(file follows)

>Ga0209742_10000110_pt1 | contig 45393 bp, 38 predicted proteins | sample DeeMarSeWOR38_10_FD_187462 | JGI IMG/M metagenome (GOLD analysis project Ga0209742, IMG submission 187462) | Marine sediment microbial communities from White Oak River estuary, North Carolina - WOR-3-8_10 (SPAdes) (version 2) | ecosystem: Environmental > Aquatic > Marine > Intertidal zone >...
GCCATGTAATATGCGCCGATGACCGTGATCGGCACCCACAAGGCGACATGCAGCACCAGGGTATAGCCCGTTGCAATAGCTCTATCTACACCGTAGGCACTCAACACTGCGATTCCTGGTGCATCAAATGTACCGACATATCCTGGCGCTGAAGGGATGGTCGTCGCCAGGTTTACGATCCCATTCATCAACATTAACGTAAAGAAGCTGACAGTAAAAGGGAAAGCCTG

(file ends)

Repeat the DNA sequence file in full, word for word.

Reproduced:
>Ga0209742_10000110_pt1 | contig 45393 bp, 38 predicted proteins | sample DeeMarSeWOR38_10_FD_187462 | JGI IMG/M metagenome (GOLD analysis project Ga0209742, IMG submission 187462) | Marine sediment microbial communities from White Oak River estuary, North Carolina - WOR-3-8_10 (SPAdes) (version 2) | ecosystem: Environmental > Aquatic > Marine > Intertidal zone >...
GCCATGTAATATGCGCCGATGACCGTGATCGGCACCCACAAGGCGACATGCAGCACCAGGGTATAGCCCGTTGCAATAGCTCTATCTACACCGTAGGCACTCAACACTGCGATTCCTGGTGCATCAAATGTACCGACATATCCTGGCGCTGAAGGGATGGTCGTCGCCAGGTTTACGATCCCATTCATCAACATTAACGTAAAGAAGCTGACAGTAAAAGGGAAAGCCTG